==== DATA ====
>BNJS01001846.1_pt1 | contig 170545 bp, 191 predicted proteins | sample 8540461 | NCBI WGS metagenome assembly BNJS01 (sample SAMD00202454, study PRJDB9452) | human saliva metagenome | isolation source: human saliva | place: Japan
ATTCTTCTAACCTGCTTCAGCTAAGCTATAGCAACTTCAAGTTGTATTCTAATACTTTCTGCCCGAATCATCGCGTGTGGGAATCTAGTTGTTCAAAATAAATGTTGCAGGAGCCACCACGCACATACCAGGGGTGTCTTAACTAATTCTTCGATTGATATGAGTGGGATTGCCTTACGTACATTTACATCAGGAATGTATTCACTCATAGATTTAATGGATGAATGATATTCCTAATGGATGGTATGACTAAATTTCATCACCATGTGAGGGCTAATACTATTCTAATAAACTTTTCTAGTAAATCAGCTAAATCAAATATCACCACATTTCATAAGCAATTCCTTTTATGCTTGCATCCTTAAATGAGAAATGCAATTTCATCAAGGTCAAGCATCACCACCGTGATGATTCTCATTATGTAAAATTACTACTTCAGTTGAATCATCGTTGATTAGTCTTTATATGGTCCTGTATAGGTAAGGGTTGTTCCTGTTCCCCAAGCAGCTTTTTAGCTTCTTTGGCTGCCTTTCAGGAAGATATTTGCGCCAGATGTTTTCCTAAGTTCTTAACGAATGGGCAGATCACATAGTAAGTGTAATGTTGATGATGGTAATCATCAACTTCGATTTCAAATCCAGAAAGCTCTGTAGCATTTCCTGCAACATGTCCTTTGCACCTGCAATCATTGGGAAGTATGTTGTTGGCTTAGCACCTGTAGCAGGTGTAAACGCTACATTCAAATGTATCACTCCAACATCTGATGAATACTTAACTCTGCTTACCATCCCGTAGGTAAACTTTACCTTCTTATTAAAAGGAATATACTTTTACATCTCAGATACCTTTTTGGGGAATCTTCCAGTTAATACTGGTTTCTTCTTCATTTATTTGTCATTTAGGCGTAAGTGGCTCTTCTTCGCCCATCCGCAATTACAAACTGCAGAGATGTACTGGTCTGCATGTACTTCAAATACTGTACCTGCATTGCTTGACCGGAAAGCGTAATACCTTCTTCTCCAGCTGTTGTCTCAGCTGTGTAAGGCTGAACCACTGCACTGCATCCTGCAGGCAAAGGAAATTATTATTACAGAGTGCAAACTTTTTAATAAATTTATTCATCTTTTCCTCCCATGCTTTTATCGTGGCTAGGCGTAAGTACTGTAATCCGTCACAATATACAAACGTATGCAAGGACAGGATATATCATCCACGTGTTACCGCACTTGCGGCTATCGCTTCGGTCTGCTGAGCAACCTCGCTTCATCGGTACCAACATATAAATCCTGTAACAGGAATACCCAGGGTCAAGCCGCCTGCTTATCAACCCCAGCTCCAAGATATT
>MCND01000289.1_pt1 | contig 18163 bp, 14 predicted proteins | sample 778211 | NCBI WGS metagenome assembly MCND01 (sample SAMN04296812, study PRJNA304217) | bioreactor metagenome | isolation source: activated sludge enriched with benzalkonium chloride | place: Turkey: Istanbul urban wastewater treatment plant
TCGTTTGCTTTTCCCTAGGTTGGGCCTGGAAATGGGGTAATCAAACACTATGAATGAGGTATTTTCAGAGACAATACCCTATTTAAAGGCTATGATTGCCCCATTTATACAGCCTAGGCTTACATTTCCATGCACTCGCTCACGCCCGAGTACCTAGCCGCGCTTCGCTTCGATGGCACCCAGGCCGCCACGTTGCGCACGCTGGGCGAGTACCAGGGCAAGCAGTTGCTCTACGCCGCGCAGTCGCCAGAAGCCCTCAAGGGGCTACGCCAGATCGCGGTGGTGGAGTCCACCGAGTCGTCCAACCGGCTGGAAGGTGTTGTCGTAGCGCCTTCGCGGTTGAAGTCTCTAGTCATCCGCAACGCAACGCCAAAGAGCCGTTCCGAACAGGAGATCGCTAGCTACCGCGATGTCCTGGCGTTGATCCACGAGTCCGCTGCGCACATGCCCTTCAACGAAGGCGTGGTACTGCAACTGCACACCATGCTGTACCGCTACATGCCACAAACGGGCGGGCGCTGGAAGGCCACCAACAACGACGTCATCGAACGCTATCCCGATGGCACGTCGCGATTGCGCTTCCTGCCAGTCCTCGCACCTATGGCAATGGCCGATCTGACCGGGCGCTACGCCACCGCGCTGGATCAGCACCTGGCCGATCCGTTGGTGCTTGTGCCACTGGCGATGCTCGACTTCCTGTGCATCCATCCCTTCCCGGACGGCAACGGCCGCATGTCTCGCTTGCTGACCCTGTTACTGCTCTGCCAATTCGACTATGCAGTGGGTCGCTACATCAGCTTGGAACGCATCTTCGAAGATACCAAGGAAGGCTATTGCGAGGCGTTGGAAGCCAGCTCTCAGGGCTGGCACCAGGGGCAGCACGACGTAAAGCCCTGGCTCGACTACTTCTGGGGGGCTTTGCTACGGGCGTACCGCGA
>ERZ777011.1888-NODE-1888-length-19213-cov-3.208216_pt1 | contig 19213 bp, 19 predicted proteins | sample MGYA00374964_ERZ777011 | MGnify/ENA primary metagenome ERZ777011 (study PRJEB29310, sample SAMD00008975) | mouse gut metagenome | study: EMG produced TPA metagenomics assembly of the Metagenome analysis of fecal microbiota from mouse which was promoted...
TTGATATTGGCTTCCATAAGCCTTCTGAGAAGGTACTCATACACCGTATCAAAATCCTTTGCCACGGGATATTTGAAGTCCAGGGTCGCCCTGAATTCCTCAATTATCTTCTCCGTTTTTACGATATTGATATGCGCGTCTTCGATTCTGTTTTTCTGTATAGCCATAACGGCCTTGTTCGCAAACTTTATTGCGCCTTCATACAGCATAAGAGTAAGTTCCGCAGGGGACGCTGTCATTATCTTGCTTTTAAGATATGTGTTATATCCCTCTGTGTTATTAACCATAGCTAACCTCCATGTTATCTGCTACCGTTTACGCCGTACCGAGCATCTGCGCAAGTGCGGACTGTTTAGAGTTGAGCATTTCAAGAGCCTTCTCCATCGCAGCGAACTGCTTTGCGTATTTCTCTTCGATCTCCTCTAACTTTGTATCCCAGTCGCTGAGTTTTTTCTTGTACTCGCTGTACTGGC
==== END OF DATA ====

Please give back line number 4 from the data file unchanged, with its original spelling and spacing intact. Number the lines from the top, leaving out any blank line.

TCGTTTGCTTTTCCCTAGGTTGGGCCTGGAAATGGGGTAATCAAACACTATGAATGAGGTATTTTCAGAGACAATACCCTATTTAAAGGCTATGATTGCCCCATTTATACAGCCTAGGCTTACATTTCCATGCACTCGCTCACGCCCGAGTACCTAGCCGCGCTTCGCTTCGATGGCACCCAGGCCGCCACGTTGCGCACGCTGGGCGAGTACCAGGGCAAGCAGTTGCTCTACGCCGCGCAGTCGCCAGAAGCCCTCAAGGGGCTACGCCAGATCGCGGTGGTGGAGTCCACCGAGTCGTCCAACCGGCTGGAAGGTGTTGTCGTAGCGCCTTCGCGGTTGAAGTCTCTAGTCATCCGCAACGCAACGCCAAAGAGCCGTTCCGAACAGGAGATCGCTAGCTACCGCGATGTCCTGGCGTTGATCCACGAGTCCGCTGCGCACATGCCCTTCAACGAAGGCGTGGTACTGCAACTGCACACCATGCTGTACCGCTACATGCCACAAACGGGCGGGCGCTGGAAGGCCACCAACAACGACGTCATCGAACGCTATCCCGATGGCACGTCGCGATTGCGCTTCCTGCCAGTCCTCGCACCTATGGCAATGGCCGATCTGACCGGGCGCTACGCCACCGCGCTGGATCAGCACCTGGCCGATCCGTTGGTGCTTGTGCCACTGGCGATGCTCGACTTCCTGTGCATCCATCCCTTCCCGGACGGCAACGGCCGCATGTCTCGCTTGCTGACCCTGTTACTGCTCTGCCAATTCGACTATGCAGTGGGTCGCTACATCAGCTTGGAACGCATCTTCGAAGATACCAAGGAAGGCTATTGCGAGGCGTTGGAAGCCAGCTCTCAGGGCTGGCACCAGGGGCAGCACGACGTAAAGCCCTGGCTCGACTACTTCTGGGGGGCTTTGCTACGGGCGTACCGCGA